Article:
Sing as We Go by Margaret Dickinson

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Sing as We Go by Margaret Dickinson

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Category: Women's Fiction
Rating: 4/5
Reviewer: Sue Fairhead
Reviewed by Sue Fairhead
Summary: Kathy leaves her violent and unloving father, to make a new life in the city. She finds a job and falls in love, but life throws several obstacles in her path.
Buy? Maybe Borrow? Yes
Pages: 528 Date: March 2008
Publisher: Pan Books
ISBN: 978-0330452625

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This is a fast-paced and well-written novel set in the early 1940s. The heroine, Kathy, is strong-willed and determined. Her father is unloving and sometimes violent, and her mother loving but not very strong. Kathy manages to leave - with her mother's blessing - and stays with her best friend's aunt in the city. She finds a job, makes new friends, and falls in love with the handsome Tony, who has reputedly broken several hearts already.

Of course, life is never straightforward. Kathy's boss is one of Tony's ex-girlfriends, and Tony's mother is a selfish and manipulative woman who doesn't want him to love anyone but herself. There's also the rather large matter of World War II looming, with all it involves, including blackouts, rationing and the dreaded conscription.

I sometimes find novels set in the war years to be rather dry, heavily weighted in favour of factual accounts of the war, with the characters secondary. That isn't the case with Sing as We Go'. I thought the balance was good - there's plenty of fictional plot, revolving around Kathy and her friends, and the war is only really mentioned as and when it impinges on them. And it certainly does impinge, in some devastating ways.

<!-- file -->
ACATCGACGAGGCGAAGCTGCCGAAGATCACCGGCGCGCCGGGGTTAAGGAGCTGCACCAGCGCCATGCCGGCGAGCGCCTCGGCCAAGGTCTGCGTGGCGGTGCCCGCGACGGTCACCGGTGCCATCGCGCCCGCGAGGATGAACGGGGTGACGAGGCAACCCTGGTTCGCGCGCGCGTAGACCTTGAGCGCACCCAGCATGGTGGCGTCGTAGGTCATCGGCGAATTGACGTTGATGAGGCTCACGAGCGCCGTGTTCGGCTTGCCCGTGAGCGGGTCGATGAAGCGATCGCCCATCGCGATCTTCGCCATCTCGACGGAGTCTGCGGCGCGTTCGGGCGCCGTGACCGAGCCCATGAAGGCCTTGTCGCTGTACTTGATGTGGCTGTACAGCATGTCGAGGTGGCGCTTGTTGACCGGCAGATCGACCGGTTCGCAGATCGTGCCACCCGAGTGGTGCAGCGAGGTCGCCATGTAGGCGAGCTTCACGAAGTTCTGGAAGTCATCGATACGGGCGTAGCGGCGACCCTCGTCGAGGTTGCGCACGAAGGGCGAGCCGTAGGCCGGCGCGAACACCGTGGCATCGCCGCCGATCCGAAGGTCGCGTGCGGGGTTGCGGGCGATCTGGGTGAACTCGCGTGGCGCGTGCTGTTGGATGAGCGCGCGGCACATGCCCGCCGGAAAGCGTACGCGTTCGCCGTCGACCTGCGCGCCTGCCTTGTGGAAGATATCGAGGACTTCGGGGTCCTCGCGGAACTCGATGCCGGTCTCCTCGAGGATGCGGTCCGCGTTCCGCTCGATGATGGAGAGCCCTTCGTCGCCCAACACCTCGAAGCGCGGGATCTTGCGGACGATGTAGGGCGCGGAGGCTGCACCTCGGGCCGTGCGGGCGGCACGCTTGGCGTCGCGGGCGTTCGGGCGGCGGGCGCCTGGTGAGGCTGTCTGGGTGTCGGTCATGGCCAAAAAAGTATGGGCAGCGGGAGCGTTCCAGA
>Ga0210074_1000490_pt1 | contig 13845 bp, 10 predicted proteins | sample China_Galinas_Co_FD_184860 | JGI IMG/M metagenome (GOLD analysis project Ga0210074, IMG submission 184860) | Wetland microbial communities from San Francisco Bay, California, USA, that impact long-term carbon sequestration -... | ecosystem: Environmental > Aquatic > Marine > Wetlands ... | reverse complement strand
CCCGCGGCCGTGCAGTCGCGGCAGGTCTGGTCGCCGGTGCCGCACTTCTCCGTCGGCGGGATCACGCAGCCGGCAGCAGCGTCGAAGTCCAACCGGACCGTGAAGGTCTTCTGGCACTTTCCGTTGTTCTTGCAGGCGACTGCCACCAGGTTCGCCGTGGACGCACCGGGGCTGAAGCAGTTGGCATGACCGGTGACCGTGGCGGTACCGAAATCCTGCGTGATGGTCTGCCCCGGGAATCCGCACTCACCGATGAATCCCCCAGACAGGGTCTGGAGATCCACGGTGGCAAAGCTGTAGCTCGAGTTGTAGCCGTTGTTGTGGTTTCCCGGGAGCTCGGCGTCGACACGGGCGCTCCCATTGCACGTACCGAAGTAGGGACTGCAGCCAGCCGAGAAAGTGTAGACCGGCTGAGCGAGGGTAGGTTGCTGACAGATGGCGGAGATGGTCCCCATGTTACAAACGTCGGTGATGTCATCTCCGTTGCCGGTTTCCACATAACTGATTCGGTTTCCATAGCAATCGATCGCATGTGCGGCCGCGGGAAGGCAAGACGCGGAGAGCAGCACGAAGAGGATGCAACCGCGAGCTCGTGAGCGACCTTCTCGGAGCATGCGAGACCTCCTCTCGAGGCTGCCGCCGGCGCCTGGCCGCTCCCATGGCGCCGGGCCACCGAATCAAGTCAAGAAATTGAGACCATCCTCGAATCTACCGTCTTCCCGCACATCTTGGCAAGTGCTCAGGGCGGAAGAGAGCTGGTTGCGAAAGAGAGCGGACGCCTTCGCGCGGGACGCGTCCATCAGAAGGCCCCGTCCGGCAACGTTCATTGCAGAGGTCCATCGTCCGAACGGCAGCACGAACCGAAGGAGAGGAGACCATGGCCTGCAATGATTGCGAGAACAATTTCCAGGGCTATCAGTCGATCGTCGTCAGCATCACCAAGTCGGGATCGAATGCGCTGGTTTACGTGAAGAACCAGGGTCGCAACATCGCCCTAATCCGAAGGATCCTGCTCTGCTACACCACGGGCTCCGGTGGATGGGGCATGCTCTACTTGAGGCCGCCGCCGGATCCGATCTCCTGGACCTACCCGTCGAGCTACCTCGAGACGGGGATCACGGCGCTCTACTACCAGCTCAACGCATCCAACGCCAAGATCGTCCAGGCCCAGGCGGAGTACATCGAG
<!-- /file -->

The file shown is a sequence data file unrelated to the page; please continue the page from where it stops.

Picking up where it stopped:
It's ideal if you want to pick up a bit of social history while reading a good story. At one point in the story, Kathy sings with a group touring around giving concerts to servicemen, a subject I knew very little about. The scenes felt realistic rather than researched, and I found myself appreciating the value of those who gave their time and talents to the entertainment industry during the war.

It's a story of hope, of determination, and of picking up the pieces after making mistakes. Kathy is a likeable girl and I found myself turning the pages of this book at night, long after I really should have been asleep.

So, on the whole my reaction was very positive.

My main problem with the book is that some of the minor characters seem unrealistic, and rather inconsistent. The supposedly strict and slightly strange aunt becomes a caring confidante; the jealous ex-girlfriend morphs into someone totally selfless. Other characters - such as Kathy's best friend's brother, who is in love with Kathy - seem rather flat and faceless. And Tony himself is a strange mixture of personalities. The story is mostly seen through Kathy's eyes, but she appears on the whole to be a good judge of character - so I don't think it's just that her first impressions are supposed to be wrong.

I also felt that there was just slightly too much of an unlikely coincidence in the climax of the book, but then again, I like books which have positive and hopeful endings, and that certainly happens in this book.

But overall, I would recommend it to anyone who likes light historical fiction.

I'd like to thank the publishers for sending a copy of this book to The Bookbag.

If you like this genre of book, you might also like The Tinner's Daughter by Rosemary Aitken, or The River Flows On by Maggie Craig.

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